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Job cuts loom as KPA orders importers to use SGR freight trains

By PATRICK BEJA and BENARD SANGA | Published Wed, February 7th 2018 at 10:26, Updated February 7th 2018 at 10:30 GMT +3
The Standard Gauge Railway freight train moves along the Port Reitz Beach Management Unit lane to enter the port of Mombasa last month. This is the second SGR freight haul train to arrive at the port loaded with 48 TEU containers with coffee, personal goods, French beans and handicrafts for export. [Gideon Maundu, Standard]

Thousands of jobs are at stake following an order to importers to haul cargo from the port of Mombasa to Nairobi through the railway.

The directive issued by the Kenya Ports Authority (KPA) has left logistics and transport firms confused.

KPA ordered importers to transport all un-nominated cargo at the port to Nairobi via the Standard Gauge Railway (SGR) freight train.

This translates to 11 per cent of the approximated 500 containers released by the port every day.

Un-nominated cargo refers to goods that shippers or importers have not nominated or selected to preferred container freight stations (CFS) for storage. KPA is always at liberty to store the goods in any CFS it deems fit.

Stakeholders now believe the 21 CFSs, transporters and other actors in the Northern Corridor logistics sector face extinction, together with thousands of jobs and the economy of Mombasa, where close to 12,000 people are employed in the sector.

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The port says the cargo must be towed by the freight train to the Inland Container Depot in Embakasi, Nairobi.

Eighty-nine per cent of import cargo is nominated to CFSs by individual owners each day, leaving 11 per cent that KPA can nominate to any CFS for storage and clearance.

Reduce cost

Some importers have welcomed the new directive, saying it will reduce the cost of storage and transport given that KPA gives a three-day window for importers to clear cargo without storage charges.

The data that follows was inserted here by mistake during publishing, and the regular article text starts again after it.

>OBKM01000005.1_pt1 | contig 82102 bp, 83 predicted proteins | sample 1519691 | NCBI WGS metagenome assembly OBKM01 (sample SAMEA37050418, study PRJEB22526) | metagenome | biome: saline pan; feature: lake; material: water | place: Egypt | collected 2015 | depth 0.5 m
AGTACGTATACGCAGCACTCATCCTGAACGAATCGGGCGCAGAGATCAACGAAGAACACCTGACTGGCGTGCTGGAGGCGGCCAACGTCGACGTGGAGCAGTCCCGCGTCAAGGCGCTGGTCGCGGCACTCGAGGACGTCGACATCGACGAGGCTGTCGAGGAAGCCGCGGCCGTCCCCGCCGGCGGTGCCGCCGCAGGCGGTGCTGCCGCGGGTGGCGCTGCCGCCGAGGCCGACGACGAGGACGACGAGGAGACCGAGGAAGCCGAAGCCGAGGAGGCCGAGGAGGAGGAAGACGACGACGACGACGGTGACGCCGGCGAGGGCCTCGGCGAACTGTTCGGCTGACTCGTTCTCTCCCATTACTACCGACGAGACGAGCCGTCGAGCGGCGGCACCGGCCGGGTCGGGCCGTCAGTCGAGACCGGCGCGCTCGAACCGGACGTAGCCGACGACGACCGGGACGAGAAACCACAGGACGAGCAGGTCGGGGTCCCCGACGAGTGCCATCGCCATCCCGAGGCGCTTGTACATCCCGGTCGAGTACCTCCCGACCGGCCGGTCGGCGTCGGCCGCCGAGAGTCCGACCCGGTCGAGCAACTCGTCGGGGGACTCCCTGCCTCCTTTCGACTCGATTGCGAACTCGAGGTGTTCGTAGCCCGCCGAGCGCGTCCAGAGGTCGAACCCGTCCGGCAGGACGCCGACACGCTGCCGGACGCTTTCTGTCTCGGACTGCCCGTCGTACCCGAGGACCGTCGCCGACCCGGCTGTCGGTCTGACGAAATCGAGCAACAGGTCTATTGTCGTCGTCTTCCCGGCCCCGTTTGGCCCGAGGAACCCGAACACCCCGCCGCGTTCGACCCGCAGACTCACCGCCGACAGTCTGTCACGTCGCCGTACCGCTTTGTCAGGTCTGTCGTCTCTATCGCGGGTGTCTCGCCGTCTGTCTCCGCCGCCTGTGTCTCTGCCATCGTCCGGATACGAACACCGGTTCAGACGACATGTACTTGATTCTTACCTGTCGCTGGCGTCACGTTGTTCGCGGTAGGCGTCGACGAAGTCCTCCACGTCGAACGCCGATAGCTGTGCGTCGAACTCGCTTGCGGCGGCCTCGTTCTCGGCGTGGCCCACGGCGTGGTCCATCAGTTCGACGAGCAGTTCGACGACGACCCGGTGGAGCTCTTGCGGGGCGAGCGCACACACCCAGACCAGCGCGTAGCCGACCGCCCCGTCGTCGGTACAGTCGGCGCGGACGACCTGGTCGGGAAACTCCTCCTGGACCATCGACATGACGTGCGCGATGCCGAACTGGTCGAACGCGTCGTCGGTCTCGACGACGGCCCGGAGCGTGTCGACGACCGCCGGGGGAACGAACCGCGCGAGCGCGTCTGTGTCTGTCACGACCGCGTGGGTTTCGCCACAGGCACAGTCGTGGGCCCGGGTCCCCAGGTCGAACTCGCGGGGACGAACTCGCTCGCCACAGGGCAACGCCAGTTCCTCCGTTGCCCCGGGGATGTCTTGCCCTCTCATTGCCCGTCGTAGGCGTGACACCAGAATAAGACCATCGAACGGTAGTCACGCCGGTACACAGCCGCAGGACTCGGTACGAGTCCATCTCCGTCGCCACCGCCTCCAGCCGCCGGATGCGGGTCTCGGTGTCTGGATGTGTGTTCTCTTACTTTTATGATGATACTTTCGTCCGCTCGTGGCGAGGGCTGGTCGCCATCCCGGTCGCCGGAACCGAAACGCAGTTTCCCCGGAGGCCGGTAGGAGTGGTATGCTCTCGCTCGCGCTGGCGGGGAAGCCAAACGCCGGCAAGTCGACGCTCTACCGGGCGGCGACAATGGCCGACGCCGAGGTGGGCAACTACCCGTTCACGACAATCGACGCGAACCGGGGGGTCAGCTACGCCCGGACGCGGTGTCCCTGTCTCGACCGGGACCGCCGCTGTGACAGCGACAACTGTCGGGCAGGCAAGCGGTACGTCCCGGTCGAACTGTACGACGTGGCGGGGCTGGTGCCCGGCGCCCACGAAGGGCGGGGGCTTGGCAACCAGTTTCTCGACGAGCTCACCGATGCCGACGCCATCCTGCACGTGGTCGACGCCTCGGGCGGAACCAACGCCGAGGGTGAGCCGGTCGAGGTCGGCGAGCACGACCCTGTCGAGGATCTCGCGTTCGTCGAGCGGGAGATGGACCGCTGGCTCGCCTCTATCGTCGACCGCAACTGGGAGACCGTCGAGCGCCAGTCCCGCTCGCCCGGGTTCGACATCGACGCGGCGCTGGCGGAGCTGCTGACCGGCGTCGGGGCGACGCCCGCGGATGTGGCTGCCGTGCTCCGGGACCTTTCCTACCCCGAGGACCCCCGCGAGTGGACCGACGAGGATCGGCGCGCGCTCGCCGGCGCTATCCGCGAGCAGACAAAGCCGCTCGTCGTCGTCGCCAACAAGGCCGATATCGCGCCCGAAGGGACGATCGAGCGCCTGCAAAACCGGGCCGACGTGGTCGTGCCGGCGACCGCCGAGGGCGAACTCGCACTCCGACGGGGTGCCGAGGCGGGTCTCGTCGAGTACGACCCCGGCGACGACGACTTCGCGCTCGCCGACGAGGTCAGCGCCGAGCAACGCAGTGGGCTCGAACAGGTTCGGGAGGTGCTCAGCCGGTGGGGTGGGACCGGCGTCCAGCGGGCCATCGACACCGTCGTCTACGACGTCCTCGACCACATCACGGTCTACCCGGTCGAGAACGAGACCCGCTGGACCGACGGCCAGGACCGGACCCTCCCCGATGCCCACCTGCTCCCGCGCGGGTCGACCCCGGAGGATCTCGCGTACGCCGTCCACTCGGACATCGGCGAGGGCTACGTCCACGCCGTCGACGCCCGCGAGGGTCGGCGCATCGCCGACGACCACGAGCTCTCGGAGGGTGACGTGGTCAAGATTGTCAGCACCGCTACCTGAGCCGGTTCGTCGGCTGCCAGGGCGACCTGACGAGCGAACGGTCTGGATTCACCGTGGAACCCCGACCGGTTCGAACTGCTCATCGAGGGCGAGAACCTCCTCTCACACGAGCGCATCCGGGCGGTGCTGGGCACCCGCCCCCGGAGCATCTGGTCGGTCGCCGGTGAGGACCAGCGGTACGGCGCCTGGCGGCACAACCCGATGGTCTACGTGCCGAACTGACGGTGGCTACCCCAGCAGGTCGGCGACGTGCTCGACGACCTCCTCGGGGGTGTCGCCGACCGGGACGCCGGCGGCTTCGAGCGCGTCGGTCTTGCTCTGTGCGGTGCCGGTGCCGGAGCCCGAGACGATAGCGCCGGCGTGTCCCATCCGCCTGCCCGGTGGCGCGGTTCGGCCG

And there are reports more importers will abandon CFS and transport firms in favour of the freight train to save costs and prevent delays.

On Friday, Mombasa Governor Hassan Joho sparked a debate when he claimed importers were being forced to transport cargo using the SGR freight train in a bid by the State to demonstrate the new railroad was viable.

"Now it is mandatory to move containers and goods by SGR," said Mr Joho, adding that the alleged forced policy amounted to unfair trade practice that would kill thousands of jobs in the Northern Corridor.

"The emasculation of the port we have been talking about is now being implemented and we will go to court to challenge it," Joho said.

CFS and road transporters said they were already feeling the impact of the SGR freight trains, which were launched in December last year, and the modernisation of inland terminals.

Last Friday, KPA officials told port stakeholders of a decision to haul the un-nominated cargo to Embakasi, a move that could deny the CFSs in Mombasa and trucks business.

Logistics experts now predict a bleak future for clearing and forwarding agents, CFSs, warehouses and road transporters if KPA implements the new directive.

Cargo owners

Kenya International Freight and Warehousing Association (Kifwa) claimed KPA was forcing cargo owners to use the SGR instead of marketing it to ensure the “willing buyer-willing seller" principle was applied.

Yesterday, Kifwa Secretary Ahmed Shimbwa termed the order illegal since it was implemented without consulting stakeholders.

KPA Managing Director Catherine Mturi-Wairi however refuted claims of arbitrary allocation of containers to the SGR, saying they had consulted industry players.

“KPA and Kenya Railways continue to engage all industry players to ensure that SGR succeeds in terms of economies of scale and reduction of transport costs,” she said.

The ports chief said KPA and the railway agency had formed marketing teams to convince cargo owners to embrace railway services.